The Canadiens are, rather quietly, the Eastern Conference's best team

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Carey Price has endured more than a handful mentally taxing moments in his seven-plus seasons as Montreal Canadiens goaltender.

There was the on-again, off-again Jaroslav Halak saga; there was the Chris Kreider injury in last year's playoffs; there's been a lot of pressure placed on the Vancouver native's back to bring a Stanley Cup back to Montreal - which is on year 22 of the lengthiest Cup drought ever.

So when you hear Price say he's having fun, it's a welcome surprise.

"It's just fun coming to the rink," Price said after the club's 4-2 win Friday in New Jersey. "We've got very good chemistry in the locker room. We enjoy each other's company - I don't think I've ever laughed so much in one season before. It really makes coming to the rink easy, and it brings the team closer."

But it's also easy for those in Montreal to be enjoying themselves this time of the year.

The Canadiens are, rather quietly, the Eastern Conference's best team. They share the same number of points as the Tampa Bay Lightning but by virtue of Montreal's two fewer games played, it currently holds the top spot in the East and only trails the Anaheim Ducks in the Presidents' Trophy race.

Montreal's won nine of 10 and six in a row, five of which have come on the road as the Habs have been exiled from Centre Bell by the World Junior Championship tournament. Montreal is now 13-7-1 away from home, and its 13 wins is most in the East.

"We're doing a lot of things well," defenseman P.K. Subban told reporters after practice Monday. "Our focus is there for the most part. When you're fatigued and you're away from home and maybe you're battling some sickness and some injury, I think focusing on the details and the important things that are going to help you win makes the difference."

It's not only that the Canadiens are banking points, it's that they're doing so with a different hero most every night. Some nights, like Saturday in Pittsburgh, it'll be a superstar like Max Pacioretty who chips in a two-point night, including a goal. Other games, like Friday in New Jersey, a fourth-liner like Michael Bournival - who hadn't scored in a game in nearly nine months - will chip in a pair of markers.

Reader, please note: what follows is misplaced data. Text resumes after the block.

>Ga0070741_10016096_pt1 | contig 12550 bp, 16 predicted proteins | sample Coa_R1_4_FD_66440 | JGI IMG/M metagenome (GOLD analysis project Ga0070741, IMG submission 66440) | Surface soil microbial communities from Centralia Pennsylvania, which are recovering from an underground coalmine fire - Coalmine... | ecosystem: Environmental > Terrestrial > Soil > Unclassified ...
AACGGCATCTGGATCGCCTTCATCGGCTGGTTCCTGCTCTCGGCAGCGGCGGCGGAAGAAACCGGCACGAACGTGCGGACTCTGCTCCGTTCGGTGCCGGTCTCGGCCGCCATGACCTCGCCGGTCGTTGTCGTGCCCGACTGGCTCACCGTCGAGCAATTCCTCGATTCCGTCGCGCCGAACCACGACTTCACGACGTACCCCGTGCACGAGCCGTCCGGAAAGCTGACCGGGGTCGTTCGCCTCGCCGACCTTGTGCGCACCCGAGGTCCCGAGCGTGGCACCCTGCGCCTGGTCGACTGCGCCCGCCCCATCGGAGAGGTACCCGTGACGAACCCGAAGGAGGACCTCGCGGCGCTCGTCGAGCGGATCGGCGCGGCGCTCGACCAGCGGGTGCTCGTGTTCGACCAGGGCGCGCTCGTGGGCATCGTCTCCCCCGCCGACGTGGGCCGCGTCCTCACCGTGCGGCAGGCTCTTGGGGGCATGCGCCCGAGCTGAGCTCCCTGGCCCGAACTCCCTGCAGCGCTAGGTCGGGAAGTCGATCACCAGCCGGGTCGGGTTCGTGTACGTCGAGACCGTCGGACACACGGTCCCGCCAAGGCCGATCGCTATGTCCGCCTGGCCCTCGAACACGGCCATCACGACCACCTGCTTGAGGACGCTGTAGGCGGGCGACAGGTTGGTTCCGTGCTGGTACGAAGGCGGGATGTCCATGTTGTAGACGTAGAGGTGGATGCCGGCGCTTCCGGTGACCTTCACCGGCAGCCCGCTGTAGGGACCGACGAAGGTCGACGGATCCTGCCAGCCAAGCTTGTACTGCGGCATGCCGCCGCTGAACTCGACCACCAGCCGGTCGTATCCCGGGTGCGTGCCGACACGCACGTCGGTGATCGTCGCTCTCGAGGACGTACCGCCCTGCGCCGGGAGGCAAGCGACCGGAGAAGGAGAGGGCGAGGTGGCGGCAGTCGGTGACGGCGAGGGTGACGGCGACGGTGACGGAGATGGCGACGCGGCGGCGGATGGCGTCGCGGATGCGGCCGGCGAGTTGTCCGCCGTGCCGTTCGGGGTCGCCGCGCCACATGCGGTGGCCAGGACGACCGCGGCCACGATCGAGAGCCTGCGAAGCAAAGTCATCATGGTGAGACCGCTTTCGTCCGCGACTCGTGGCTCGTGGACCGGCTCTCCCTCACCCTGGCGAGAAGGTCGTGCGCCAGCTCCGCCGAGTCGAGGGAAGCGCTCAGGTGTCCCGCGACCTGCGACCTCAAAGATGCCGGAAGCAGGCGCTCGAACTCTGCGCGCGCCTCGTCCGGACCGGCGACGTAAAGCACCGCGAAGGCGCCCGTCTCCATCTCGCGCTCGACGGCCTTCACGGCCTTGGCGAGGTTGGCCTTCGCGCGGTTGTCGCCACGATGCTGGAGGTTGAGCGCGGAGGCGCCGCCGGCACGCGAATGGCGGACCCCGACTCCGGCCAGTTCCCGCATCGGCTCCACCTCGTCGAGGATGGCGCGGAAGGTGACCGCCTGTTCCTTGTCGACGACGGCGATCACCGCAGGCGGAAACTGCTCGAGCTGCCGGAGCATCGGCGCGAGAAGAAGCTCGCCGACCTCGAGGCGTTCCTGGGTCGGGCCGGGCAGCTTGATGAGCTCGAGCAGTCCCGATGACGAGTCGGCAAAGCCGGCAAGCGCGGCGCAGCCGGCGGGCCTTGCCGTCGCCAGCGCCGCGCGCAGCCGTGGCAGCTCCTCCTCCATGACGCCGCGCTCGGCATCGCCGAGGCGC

Last Tuesday in Florida, backup goalie Dustin Tokarski even entered the hero fold, stopping 37 of 38 in a shootout win over the Panthers.

"I get a lot of credit for the success that the team gets," Price told reporters Monday, "but in reality, it's a collective effort."

The roller coaster is constantly up and down for Les Bleu, Blanc et Rouge, and this fall was no different. Between Nov 6. 18 and Dec. 6, the Habs went 3-6-1 - getting shut out twice and being swept in a home-and-home with Buffalo. Montreal had dipped to third place in the Atlantic Division behind Tampa Bay and Detroit.

But Michel Therrien mixed up his lines, moving Alex Galchenyuk to center for the first time in his NHL career, playing in the middle of Pacioretty and Brendan Gallagher. David Desharnais was put on Tomas Plekanec's line with P.A. Parenteau - Desharnais usually centered the Pacioretty-Gallagher duo.

Pacioretty has taken off, registering 10 points (four goals, six assists) in those 10 games. Usually a sniper, Pacioretty had the primary assist on all three of Galchenyuk's goals in a Dec. 16 rout of the Hurricanes, and with a couple of dangerous scoring lines, the Habs have gone 9-1 since the line alterations.

Parenteau, the first-year Canadien who was run out of Colorado by Patrick Roy, has not scored in 15 game but has still managed to aid the Canadiens with four shootout goals - all of which have been game-deciding tallies. Still, Parenteau was injured Friday in New Jersey - the club hasn't released details of the injury - and missed Monday's contest in Pittsburgh.

Such ailments threaten to derail such a hot team. But, with a seasoned club - let's not forget they were two wins from the Stanley Cup final a season ago - and a talented one, there's cause for confidence in Montreal.

"When you're winning, the atmosphere is fantastic," Therrien told reporters Monday. "Guys really like to be with each other. They got a good work ethic ... as a coach, I'm really pleased about their work ethic and commitment to the game."

Look out, NHL fans. Because when the Habs are good, it starts getting stuffy.

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